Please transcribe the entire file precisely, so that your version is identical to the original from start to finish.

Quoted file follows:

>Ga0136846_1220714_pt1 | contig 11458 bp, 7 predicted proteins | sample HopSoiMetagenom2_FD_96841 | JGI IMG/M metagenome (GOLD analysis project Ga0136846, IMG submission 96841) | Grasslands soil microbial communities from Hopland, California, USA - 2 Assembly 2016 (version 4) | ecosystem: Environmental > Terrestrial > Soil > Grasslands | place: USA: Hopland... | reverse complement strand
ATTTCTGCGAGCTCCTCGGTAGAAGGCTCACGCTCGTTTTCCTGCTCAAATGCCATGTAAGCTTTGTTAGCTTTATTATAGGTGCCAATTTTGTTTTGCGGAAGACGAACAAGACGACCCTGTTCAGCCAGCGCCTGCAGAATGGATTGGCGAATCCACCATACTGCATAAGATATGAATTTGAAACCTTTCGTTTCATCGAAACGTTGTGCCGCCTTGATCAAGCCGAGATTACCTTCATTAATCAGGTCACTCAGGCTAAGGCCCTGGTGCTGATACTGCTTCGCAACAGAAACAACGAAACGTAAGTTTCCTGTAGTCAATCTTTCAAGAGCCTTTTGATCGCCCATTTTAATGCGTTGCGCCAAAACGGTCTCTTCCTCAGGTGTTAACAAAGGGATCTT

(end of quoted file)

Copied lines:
>Ga0136846_1220714_pt1 | contig 11458 bp, 7 predicted proteins | sample HopSoiMetagenom2_FD_96841 | JGI IMG/M metagenome (GOLD analysis project Ga0136846, IMG submission 96841) | Grasslands soil microbial communities from Hopland, California, USA - 2 Assembly 2016 (version 4) | ecosystem: Environmental > Terrestrial > Soil > Grasslands | place: USA: Hopland... | reverse complement strand
ATTTCTGCGAGCTCCTCGGTAGAAGGCTCACGCTCGTTTTCCTGCTCAAATGCCATGTAAGCTTTGTTAGCTTTATTATAGGTGCCAATTTTGTTTTGCGGAAGACGAACAAGACGACCCTGTTCAGCCAGCGCCTGCAGAATGGATTGGCGAATCCACCATACTGCATAAGATATGAATTTGAAACCTTTCGTTTCATCGAAACGTTGTGCCGCCTTGATCAAGCCGAGATTACCTTCATTAATCAGGTCACTCAGGCTAAGGCCCTGGTGCTGATACTGCTTCGCAACAGAAACAACGAAACGTAAGTTTCCTGTAGTCAATCTTTCAAGAGCCTTTTGATCGCCCATTTTAATGCGTTGCGCCAAAACGGTCTCTTCCTCAGGTGTTAACAAAGGGATCTT